From Nagarjuna's Treatise on the Great Perfection of Wisdom
As discussed in The Avadana Sutra, in the past, in Jambudvipa, there was a king named Vaasava. At that time there was a brahman bodhisattva named Velaama who served as the teacher of the king. He taught the king the method for becoming a wheel-turning sage king. Velaama's own wealth was immeasurable. He possessed an abundance of precious jewels. He had these thoughts: "People look upon me as a noble man possessed of immeasurable wealth. If I am to be of benefit to beings, now is precisely the right time. I should perform a great act of giving. Although being wealthy and noble is blissful, everything is impermanent. The tribute offered by the five houses causes a man's mind to be so scattered, agitated and unfocussed as to make it like a monkey which is unable to remain still. A person's life passes more quickly than the disappearance of a bolt of lightning. A person's body is impermanent and is a thicket of the manifold sufferings. On account of these things, one ought to practice giving."
After having these thoughts he wrote out a personal declaration in which he announced to all of the brahmans and monastics throughout Jambudvipa, "We pray that each shall condescend to come and gather at our estate as we desire to present a great offering lasting for a period of twelve years during which boats will cruise on ponds of rice consomme banked with curds. There will be mountains made of rice and noodles and canals created of perilla oil. There will be robes, food, drink, bedding and medicines. Everything will be of the most supremely marvelous quality for over a dozen years during which we desire to make offerings in this way."
There were eighty-four thousand white elephants girded in gold-adorned rhinoceros hide armor. Rare gems were strung together to create a huge gold pavilion ornamented with four kinds of precious things. There were eighty-four thousand horses also clad in gold-adorned rhinoceros hide armor and caparisoned with strands of the four kinds of precious things.
There were eighty-four thousand carriages, each adorned with gold, silver, beryl and crystal, shaded with the skins of lions, tigers and leopards, draped with curtains of paa.ndukambala gems and ornamented with various embellishments.
There were eighty-four thousand precious thrones fitted and adorned with multicolored cushions which were soft and smooth. Arranged at each end of the throne were crimson pillows and embroidered blankets. Marvelous garments and flowing robes were supplied in abundance.
There were eighty-four thousand gold bowls filled with silver nuggets, silver bowls filled with gold nuggets, beryl bowls filled with crystals, and crystal bowls filled with beryl gems.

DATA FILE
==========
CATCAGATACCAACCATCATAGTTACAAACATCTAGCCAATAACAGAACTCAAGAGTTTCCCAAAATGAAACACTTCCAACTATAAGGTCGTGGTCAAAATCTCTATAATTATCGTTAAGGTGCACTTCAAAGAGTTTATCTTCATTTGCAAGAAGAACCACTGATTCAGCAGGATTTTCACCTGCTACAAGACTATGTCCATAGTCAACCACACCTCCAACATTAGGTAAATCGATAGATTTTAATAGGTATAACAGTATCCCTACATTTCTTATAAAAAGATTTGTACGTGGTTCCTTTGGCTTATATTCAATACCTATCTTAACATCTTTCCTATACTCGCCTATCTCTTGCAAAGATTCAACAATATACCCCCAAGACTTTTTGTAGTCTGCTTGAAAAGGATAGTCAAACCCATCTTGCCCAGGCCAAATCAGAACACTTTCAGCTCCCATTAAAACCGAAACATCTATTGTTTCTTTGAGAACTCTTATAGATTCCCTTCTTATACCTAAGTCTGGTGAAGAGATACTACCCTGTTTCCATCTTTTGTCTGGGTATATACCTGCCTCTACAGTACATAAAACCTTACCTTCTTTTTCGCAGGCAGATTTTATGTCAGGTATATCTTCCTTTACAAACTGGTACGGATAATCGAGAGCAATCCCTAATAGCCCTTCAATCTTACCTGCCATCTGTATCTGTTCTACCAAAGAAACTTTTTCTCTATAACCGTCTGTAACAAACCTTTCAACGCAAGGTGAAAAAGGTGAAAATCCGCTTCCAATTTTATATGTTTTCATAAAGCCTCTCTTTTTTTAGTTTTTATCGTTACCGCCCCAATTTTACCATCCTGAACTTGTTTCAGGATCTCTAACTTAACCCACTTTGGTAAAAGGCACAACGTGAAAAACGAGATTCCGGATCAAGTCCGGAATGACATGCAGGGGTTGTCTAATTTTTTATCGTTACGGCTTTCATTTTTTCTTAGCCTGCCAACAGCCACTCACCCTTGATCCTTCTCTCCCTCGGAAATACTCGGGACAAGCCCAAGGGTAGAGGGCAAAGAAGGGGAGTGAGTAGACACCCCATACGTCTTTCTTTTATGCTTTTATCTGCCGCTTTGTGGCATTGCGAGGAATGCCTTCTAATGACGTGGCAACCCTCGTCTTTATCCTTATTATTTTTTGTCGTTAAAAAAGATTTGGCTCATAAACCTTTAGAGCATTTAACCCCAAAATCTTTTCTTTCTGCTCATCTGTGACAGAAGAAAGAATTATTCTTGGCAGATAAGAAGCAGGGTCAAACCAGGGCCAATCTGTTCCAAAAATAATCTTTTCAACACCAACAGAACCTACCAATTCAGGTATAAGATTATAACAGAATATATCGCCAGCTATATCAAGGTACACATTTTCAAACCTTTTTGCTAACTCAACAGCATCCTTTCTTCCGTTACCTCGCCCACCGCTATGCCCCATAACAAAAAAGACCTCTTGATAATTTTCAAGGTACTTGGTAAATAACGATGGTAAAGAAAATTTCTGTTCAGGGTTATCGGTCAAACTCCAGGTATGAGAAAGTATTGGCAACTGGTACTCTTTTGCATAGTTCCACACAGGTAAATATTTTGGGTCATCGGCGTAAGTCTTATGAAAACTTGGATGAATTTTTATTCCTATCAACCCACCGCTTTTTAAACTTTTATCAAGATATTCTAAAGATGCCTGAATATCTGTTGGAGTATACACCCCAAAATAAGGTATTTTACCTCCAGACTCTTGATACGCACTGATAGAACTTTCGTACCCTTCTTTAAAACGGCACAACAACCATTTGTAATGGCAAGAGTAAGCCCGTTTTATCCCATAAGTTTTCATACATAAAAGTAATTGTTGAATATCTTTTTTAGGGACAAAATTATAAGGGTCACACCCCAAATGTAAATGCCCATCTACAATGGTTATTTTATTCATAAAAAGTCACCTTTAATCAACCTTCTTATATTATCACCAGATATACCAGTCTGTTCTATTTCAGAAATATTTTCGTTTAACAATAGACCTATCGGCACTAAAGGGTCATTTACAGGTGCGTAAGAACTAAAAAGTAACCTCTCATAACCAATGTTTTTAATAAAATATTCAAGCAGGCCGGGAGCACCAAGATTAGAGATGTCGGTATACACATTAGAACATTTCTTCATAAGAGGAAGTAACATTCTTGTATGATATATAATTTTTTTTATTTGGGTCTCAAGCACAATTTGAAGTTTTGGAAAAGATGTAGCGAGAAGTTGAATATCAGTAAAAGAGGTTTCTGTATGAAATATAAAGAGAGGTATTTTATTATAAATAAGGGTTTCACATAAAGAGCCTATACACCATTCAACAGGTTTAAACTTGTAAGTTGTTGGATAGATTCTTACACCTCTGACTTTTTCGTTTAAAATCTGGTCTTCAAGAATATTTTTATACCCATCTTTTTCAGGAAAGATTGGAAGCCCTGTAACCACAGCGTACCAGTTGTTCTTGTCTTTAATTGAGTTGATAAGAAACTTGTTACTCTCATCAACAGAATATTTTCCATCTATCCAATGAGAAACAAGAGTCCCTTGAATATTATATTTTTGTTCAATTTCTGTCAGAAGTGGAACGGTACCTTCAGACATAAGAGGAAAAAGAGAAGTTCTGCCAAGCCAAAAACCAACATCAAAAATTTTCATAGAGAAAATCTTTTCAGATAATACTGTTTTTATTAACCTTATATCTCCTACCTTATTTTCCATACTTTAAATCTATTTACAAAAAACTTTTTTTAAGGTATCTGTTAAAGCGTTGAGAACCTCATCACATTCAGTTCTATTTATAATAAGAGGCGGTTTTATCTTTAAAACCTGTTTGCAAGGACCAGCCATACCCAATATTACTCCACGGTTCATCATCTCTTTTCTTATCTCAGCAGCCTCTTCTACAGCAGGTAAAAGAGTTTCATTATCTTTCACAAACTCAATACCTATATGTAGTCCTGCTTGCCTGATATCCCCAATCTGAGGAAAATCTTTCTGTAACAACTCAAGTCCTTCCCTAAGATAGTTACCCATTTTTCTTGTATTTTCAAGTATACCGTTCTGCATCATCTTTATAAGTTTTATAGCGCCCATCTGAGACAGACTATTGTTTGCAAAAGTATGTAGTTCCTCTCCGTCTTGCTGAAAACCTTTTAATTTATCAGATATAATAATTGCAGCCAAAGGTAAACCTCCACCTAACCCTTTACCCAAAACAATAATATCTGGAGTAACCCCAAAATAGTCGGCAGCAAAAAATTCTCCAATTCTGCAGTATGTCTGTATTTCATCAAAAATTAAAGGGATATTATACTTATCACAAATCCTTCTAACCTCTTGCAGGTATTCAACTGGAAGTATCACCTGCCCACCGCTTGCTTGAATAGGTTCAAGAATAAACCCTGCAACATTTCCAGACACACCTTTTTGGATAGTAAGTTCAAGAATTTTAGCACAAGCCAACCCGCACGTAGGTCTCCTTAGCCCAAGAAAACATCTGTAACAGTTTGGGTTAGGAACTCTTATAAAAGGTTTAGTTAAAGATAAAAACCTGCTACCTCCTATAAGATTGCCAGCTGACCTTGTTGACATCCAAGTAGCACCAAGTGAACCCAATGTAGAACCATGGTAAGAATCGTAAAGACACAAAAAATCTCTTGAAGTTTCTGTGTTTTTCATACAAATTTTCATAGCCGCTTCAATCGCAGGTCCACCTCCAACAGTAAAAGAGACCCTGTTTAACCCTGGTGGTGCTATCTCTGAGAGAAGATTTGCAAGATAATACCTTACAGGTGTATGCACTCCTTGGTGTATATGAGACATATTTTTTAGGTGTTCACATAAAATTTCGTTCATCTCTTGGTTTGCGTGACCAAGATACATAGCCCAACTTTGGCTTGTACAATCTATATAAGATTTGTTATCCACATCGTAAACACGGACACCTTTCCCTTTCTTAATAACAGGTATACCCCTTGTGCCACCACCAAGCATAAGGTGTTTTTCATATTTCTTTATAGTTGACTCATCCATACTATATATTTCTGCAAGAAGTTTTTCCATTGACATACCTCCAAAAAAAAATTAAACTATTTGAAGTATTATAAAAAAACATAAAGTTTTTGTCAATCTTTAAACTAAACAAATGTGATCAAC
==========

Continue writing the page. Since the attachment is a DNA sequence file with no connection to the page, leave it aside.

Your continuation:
There were eighty-four thousand dairy cattle. The cows each produced an abundant measure of milk. The horns of the bulls were adorned with gold. They were each dressed in white blankets.
There were eighty-four thousand beautiful women of refined appearance endowed with merit and possessed of virtue. Their bodies were draped in strands of white pearls and precious gems.
This represents only a summary recital of the main features. There were all manner of other arrangements which one could never succeed in detailing.
At that time, King Vaasava and eighty-four thousand kings of lesser states together with their ministers, national heroes and those who served as elders each offered a contribution in encouragement and support which consisted of ten thousand pieces of gold.
After this dharma offering had been arranged and completely set forth, [the god] Shakra Devaanaam Indra came forth and addressed the bodhisattva Velaama by uttering this verse, in which he said:
"The most rarely
encountered things in heaven and on earth
Which are able to delight everyone, --
You have now already obtained them
And made gifts of them for the sake of the buddha way."
At that time the gods of the Pure Dwelling Heaven showed themselves and offered praises through the utterance of this verse:
"You have thrown
open the gates of the greatest giving.
That for which you have done this is
On account of having pity for [all] beings
And out of seeking for their sake the buddha way."
At this time the gods all had this thought, "We should stop up his gold vase so as to prevent the water from flowing forth. Why? Because there is a benefactor but there is no one to serve as a field of merit."
At that time the demon king said to the god of the Pure Dwelling Heaven, "All of these brahmans have left behind the home life. They uphold the moral precepts purely and have entered upon the Way. Why is it that you now say that there is no one to serve as a field of merit?"
The gods of the Pure Dwelling Heaven said, "This bodhisattva is giving for the sake of the buddha way. All of these people who are now here are possessed of erroneous views. It is for this reason that we say that there is no one to serve as a field of merit."
The demon king said to the gods, "How do you know that this man is giving for the sake of the buddha way?"
At this time one of the Pure Dwelling gods manifest in the body of a brahman. Holding a gold vase and a branch made of gold, he went up to where the Bodhisattva Velaama was and said to him, "In this act of great giving where you are relinquishing what is hard to give up, what is it that you seek? Is it that you desire to become a wheel-turning sage king who has the seven precious things, a thousand sons and dominion over the entire world?"
The Bodhisattva replied by saying, "I do not seek this situation."
"Is it that you seek to become Shakra Devaanaam Indra that you might be lord to eight thousand nayutas of heavenly nymphs?"
He replied, "No."
"Are you seeking to become the lord of the Six Desire Heavens?"
He replied, "No."